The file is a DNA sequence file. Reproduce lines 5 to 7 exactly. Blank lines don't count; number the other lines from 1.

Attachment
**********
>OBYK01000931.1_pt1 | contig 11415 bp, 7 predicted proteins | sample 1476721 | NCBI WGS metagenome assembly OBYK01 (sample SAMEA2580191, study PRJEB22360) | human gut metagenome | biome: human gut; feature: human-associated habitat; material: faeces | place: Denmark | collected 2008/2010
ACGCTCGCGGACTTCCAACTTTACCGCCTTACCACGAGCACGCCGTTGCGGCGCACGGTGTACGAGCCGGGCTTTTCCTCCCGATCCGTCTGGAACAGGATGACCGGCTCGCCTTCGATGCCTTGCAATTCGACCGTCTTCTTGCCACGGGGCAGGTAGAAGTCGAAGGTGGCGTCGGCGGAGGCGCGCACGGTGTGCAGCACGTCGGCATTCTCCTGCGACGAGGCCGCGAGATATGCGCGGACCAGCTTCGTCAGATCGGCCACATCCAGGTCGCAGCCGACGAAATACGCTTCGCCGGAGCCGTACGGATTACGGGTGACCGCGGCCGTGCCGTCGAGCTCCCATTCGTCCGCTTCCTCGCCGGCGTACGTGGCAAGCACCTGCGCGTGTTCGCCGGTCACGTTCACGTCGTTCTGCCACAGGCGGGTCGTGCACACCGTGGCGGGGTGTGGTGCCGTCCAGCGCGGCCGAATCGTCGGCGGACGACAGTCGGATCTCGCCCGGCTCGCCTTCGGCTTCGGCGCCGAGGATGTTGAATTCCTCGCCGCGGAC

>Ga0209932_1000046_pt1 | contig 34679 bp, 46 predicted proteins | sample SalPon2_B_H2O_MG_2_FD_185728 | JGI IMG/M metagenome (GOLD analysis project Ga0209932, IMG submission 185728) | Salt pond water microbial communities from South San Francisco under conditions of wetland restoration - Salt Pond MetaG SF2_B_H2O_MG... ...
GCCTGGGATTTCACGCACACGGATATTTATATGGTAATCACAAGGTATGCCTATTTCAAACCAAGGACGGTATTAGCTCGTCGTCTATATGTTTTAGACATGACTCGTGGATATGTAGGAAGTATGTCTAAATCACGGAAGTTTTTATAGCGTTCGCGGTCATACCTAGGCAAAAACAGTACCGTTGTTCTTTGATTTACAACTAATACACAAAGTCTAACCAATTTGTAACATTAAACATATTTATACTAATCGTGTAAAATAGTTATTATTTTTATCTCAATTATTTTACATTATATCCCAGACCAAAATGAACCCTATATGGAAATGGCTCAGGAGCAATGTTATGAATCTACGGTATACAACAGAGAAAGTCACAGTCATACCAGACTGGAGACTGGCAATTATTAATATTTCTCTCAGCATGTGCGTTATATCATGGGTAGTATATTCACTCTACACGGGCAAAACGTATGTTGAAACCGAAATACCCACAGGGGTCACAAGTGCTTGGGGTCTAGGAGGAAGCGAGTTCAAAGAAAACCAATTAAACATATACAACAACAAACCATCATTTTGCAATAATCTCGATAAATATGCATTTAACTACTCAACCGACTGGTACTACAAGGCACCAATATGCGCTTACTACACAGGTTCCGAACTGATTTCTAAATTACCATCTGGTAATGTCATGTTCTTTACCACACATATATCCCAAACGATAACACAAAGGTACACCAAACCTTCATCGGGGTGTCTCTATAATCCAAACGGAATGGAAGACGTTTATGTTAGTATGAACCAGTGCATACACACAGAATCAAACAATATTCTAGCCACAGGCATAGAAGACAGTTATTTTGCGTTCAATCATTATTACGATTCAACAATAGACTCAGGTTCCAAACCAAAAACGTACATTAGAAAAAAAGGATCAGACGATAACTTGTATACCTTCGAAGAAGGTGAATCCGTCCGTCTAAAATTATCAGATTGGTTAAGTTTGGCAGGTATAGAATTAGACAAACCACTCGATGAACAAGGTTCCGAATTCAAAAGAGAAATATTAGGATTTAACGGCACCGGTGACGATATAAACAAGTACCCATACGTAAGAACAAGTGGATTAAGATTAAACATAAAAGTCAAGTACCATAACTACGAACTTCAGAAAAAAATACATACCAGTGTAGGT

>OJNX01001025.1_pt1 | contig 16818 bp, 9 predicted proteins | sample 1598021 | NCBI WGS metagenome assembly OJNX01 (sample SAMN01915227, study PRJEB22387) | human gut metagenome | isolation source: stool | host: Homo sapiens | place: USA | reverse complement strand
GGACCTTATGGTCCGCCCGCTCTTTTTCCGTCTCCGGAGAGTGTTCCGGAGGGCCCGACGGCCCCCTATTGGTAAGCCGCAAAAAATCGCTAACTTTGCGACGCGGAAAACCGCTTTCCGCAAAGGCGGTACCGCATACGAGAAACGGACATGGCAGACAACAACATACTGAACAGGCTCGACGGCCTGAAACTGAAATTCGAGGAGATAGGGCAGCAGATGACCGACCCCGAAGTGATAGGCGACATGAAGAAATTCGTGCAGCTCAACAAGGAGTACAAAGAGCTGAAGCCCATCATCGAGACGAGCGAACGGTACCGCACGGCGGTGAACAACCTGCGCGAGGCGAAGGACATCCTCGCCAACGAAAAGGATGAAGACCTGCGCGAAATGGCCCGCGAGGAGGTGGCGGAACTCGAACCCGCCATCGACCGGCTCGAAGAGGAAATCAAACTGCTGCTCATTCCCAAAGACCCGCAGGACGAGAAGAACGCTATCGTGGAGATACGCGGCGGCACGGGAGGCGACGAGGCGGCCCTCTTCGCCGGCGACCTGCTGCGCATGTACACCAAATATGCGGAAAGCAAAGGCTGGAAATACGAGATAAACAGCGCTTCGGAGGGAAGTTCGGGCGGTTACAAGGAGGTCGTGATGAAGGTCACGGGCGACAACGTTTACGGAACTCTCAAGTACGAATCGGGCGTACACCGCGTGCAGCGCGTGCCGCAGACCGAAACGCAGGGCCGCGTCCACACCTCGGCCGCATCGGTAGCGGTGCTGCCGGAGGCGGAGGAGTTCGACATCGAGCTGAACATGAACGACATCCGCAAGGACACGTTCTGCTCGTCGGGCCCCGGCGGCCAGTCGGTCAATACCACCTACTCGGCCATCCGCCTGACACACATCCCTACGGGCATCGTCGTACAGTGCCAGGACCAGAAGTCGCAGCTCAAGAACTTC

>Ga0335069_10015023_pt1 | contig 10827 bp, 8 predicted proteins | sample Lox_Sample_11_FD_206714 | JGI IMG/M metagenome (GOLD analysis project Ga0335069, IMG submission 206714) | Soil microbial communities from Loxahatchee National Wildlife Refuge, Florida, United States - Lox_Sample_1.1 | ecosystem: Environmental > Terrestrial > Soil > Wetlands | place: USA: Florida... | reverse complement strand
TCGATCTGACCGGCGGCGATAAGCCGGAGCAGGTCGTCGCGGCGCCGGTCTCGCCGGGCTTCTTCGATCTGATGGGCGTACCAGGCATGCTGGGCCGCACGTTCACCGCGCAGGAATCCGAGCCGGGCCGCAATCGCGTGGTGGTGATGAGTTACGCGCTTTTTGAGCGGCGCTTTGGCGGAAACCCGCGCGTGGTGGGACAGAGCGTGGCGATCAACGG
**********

>OJNX01001025.1_pt1 | contig 16818 bp, 9 predicted proteins | sample 1598021 | NCBI WGS metagenome assembly OJNX01 (sample SAMN01915227, study PRJEB22387) | human gut metagenome | isolation source: stool | host: Homo sapiens | place: USA | reverse complement strand
GGACCTTATGGTCCGCCCGCTCTTTTTCCGTCTCCGGAGAGTGTTCCGGAGGGCCCGACGGCCCCCTATTGGTAAGCCGCAAAAAATCGCTAACTTTGCGACGCGGAAAACCGCTTTCCGCAAAGGCGGTACCGCATACGAGAAACGGACATGGCAGACAACAACATACTGAACAGGCTCGACGGCCTGAAACTGAAATTCGAGGAGATAGGGCAGCAGATGACCGACCCCGAAGTGATAGGCGACATGAAGAAATTCGTGCAGCTCAACAAGGAGTACAAAGAGCTGAAGCCCATCATCGAGACGAGCGAACGGTACCGCACGGCGGTGAACAACCTGCGCGAGGCGAAGGACATCCTCGCCAACGAAAAGGATGAAGACCTGCGCGAAATGGCCCGCGAGGAGGTGGCGGAACTCGAACCCGCCATCGACCGGCTCGAAGAGGAAATCAAACTGCTGCTCATTCCCAAAGACCCGCAGGACGAGAAGAACGCTATCGTGGAGATACGCGGCGGCACGGGAGGCGACGAGGCGGCCCTCTTCGCCGGCGACCTGCTGCGCATGTACACCAAATATGCGGAAAGCAAAGGCTGGAAATACGAGATAAACAGCGCTTCGGAGGGAAGTTCGGGCGGTTACAAGGAGGTCGTGATGAAGGTCACGGGCGACAACGTTTACGGAACTCTCAAGTACGAATCGGGCGTACACCGCGTGCAGCGCGTGCCGCAGACCGAAACGCAGGGCCGCGTCCACACCTCGGCCGCATCGGTAGCGGTGCTGCCGGAGGCGGAGGAGTTCGACATCGAGCTGAACATGAACGACATCCGCAAGGACACGTTCTGCTCGTCGGGCCCCGGCGGCCAGTCGGTCAATACCACCTACTCGGCCATCCGCCTGACACACATCCCTACGGGCATCGTCGTACAGTGCCAGGACCAGAAGTCGCAGCTCAAGAACTTC

>Ga0335069_10015023_pt1 | contig 10827 bp, 8 predicted proteins | sample Lox_Sample_11_FD_206714 | JGI IMG/M metagenome (GOLD analysis project Ga0335069, IMG submission 206714) | Soil microbial communities from Loxahatchee National Wildlife Refuge, Florida, United States - Lox_Sample_1.1 | ecosystem: Environmental > Terrestrial > Soil > Wetlands | place: USA: Florida... | reverse complement strand